Stephen E. Braude, PhD on The Felix Experimental Group

The presentation reviewed Dr Braude’s research with Kai Muegge and his mediumship group, discussing the problems for researchers when the mediumship cannot be investigated in an unrestricted manner.


Crimes of Reason: On Mind, Nature, and the Paranormal

Although the essays deal with a variety of topics, they all hover around a set of interrelated general themes. Braude’s targets include memory trace theory, inner-cause theories of human behavior generally, Sheldrake’s theory of morphogenetic fields, widespread but simplistic views on the nature of human abilities, multiple personality and moral responsibility, the efficacy of prayer, and the shoddy tactics often used to discredit research on dissociation and parapsychology


The Gold Leaf Lady and Other Parapsychological Investigations

For over thirty years, Stephen Braude has studied the paranormal in everyday life, from extrasensory perception and psychokinesis to mediumship and materialization. The Gold Leaf Lady and Other Parapsychological Investigations is a highly readable and often amusing account of his most memorable encounters with such phenomena. Here Braude recounts in fascinating detail five particular cases—some that challenge our most fundamental scientific beliefs and others that expose our own credulousness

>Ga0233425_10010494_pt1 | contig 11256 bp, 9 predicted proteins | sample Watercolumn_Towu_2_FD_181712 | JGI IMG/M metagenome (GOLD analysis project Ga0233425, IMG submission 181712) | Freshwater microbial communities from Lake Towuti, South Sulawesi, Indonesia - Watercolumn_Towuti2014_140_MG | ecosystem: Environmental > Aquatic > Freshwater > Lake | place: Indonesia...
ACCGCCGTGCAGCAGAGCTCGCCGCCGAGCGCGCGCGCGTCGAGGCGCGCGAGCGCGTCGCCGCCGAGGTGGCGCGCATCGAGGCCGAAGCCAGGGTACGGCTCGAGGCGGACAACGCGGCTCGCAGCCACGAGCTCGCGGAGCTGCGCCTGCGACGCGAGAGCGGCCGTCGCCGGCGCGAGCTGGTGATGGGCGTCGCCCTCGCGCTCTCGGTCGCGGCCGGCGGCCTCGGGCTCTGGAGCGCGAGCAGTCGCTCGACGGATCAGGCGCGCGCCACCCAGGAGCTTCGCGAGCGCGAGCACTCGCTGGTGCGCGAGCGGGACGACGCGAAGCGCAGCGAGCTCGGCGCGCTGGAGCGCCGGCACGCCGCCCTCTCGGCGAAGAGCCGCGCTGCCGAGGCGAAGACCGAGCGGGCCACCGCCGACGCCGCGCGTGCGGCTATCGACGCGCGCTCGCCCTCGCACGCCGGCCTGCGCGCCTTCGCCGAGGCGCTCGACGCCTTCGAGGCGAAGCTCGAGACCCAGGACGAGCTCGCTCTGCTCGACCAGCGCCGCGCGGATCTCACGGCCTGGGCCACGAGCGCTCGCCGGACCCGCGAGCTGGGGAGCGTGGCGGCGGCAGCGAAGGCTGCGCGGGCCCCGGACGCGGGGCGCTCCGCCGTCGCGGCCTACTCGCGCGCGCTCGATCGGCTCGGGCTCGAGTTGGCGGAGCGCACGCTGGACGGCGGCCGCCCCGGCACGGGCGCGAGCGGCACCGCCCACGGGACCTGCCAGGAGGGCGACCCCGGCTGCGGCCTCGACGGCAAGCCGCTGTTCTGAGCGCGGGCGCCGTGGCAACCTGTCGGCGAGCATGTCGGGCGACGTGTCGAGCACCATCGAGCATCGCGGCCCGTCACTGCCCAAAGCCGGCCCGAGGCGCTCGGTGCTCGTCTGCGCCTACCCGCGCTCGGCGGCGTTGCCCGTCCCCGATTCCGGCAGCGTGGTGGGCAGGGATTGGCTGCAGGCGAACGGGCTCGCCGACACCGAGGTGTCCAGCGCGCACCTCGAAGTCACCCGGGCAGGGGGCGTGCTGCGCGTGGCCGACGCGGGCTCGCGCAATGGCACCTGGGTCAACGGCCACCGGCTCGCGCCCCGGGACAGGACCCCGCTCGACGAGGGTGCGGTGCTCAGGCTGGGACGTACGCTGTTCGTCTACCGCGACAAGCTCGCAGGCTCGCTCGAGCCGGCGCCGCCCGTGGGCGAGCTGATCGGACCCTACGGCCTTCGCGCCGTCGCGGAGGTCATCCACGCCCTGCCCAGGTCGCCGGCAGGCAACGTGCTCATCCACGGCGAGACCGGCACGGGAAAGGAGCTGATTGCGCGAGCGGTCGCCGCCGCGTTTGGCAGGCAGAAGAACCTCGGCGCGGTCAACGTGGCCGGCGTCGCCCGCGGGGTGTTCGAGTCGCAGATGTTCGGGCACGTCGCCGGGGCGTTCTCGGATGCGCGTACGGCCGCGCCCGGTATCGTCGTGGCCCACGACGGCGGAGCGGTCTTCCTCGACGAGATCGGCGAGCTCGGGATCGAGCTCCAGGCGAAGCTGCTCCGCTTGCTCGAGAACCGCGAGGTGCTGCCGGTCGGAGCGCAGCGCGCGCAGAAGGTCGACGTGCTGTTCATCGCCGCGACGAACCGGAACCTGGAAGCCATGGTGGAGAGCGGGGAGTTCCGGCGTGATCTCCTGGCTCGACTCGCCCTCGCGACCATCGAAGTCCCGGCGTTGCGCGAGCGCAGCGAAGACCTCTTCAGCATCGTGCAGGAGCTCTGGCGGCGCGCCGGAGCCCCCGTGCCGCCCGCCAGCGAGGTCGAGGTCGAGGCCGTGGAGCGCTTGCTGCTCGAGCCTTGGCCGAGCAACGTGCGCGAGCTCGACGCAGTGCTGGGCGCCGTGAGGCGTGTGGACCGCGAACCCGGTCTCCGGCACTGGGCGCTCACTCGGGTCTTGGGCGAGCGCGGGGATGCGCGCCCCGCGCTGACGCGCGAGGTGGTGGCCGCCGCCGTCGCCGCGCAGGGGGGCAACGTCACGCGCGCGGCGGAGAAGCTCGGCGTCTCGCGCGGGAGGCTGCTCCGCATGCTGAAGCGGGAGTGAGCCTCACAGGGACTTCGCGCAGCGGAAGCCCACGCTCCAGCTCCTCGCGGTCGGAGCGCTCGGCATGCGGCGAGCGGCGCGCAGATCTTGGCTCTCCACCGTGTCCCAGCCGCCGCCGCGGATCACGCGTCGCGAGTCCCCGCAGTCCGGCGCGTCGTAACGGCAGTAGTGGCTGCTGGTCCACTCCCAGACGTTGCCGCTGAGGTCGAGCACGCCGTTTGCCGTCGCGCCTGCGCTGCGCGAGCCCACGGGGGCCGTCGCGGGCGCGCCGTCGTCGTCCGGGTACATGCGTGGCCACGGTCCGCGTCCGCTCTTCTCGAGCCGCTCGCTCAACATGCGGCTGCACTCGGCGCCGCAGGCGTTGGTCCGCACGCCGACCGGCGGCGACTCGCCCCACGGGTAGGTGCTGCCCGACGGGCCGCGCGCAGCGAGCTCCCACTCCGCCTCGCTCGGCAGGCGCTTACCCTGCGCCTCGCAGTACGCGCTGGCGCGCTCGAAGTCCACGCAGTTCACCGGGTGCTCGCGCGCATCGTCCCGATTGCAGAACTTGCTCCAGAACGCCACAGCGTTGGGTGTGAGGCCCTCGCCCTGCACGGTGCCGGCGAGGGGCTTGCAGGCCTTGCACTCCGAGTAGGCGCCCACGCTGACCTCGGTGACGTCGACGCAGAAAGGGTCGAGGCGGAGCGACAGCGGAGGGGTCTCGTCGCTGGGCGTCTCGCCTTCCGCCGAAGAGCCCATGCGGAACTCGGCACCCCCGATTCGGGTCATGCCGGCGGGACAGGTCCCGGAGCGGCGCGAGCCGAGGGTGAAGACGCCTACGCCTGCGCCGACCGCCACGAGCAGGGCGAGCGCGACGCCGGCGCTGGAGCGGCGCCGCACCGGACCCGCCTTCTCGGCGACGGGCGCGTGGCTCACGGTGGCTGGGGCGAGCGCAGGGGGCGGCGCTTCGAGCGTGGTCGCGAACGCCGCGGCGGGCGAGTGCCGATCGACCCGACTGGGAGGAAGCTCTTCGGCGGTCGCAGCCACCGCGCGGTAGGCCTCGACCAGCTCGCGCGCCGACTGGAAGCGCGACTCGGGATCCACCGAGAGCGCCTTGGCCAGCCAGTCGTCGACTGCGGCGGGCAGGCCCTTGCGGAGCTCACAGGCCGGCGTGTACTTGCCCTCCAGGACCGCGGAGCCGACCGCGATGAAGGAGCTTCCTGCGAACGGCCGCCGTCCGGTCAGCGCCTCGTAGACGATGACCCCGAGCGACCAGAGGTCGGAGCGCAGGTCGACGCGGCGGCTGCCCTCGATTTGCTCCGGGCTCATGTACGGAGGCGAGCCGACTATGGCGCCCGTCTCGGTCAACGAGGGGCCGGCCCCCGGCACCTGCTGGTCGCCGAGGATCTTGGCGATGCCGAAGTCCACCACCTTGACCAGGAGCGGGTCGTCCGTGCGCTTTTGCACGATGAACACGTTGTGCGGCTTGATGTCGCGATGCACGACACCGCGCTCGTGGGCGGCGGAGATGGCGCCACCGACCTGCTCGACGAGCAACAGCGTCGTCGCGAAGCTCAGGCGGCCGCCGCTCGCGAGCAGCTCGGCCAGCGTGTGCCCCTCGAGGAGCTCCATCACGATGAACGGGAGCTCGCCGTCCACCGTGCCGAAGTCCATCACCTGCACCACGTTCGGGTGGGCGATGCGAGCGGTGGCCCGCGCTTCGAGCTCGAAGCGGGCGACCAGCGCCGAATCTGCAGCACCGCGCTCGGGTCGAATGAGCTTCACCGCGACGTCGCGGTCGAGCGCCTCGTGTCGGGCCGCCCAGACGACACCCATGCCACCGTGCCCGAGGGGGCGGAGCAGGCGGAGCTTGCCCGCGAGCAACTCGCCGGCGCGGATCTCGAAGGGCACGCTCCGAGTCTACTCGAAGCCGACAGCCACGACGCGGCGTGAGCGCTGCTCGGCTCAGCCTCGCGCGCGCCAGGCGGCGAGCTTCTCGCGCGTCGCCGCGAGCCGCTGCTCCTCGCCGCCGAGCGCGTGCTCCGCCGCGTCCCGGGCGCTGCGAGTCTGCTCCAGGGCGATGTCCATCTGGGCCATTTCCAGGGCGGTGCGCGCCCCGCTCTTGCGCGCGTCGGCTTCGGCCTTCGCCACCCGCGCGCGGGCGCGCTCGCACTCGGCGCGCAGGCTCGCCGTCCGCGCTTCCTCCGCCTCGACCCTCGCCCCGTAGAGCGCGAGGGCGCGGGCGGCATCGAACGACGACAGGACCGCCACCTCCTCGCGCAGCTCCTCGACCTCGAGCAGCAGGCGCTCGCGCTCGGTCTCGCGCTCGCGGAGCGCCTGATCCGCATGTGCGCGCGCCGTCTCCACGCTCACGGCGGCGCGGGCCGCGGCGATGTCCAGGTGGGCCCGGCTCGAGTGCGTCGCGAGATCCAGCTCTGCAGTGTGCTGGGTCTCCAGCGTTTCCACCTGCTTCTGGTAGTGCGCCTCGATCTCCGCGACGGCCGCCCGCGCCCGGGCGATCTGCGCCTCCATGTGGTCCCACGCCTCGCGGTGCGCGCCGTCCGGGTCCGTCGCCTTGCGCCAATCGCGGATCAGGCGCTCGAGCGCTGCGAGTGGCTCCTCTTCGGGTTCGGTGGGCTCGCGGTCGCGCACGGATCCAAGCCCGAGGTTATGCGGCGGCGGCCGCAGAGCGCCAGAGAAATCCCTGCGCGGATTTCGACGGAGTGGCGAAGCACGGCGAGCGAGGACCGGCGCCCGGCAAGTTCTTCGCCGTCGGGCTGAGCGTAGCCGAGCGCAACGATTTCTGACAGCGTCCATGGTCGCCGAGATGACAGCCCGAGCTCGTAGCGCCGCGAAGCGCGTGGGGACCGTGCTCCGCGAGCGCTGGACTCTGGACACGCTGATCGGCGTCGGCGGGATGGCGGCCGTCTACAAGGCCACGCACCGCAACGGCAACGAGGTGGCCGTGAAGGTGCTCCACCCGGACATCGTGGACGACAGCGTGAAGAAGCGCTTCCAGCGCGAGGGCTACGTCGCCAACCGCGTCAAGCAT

Immortal Remains: The Evidence for Life After Death

Immortal Remains takes a fresh look at some of the most puzzling cases suggesting life after death, and considers how to tell evidence for an afterlife from evidence for exotic things (including psychic things) done by the living. Author Stephen E. Braude, who has done extensive research in parapsychology and dissociation, explores previously ignored issues about dissociation, creativity, linguistic skills, and the nature and limits of human abilities. He concludes that we have some reason, finally, for believing in life after death.


ESP and Psychokinesis: A Philosophical Examination (Revised Edition)

This work was the first sustained philosophical study of psychic phenomena to follow C.D. Broad’s LECTURES ON PSYCHICAL RESEARCH, written nearly twenty years earlier. The author clearly defines the categories of psychic phenomena, surveys the most compelling experimental data, and traces their implications for the philosophy of science and the philosophy of mind. He considers carefully the abstract presuppositions underlying leading theories of psychic phenomena, and he offers bold criticisms of both mechanistic analyses of communication and psychophysical identity theories.







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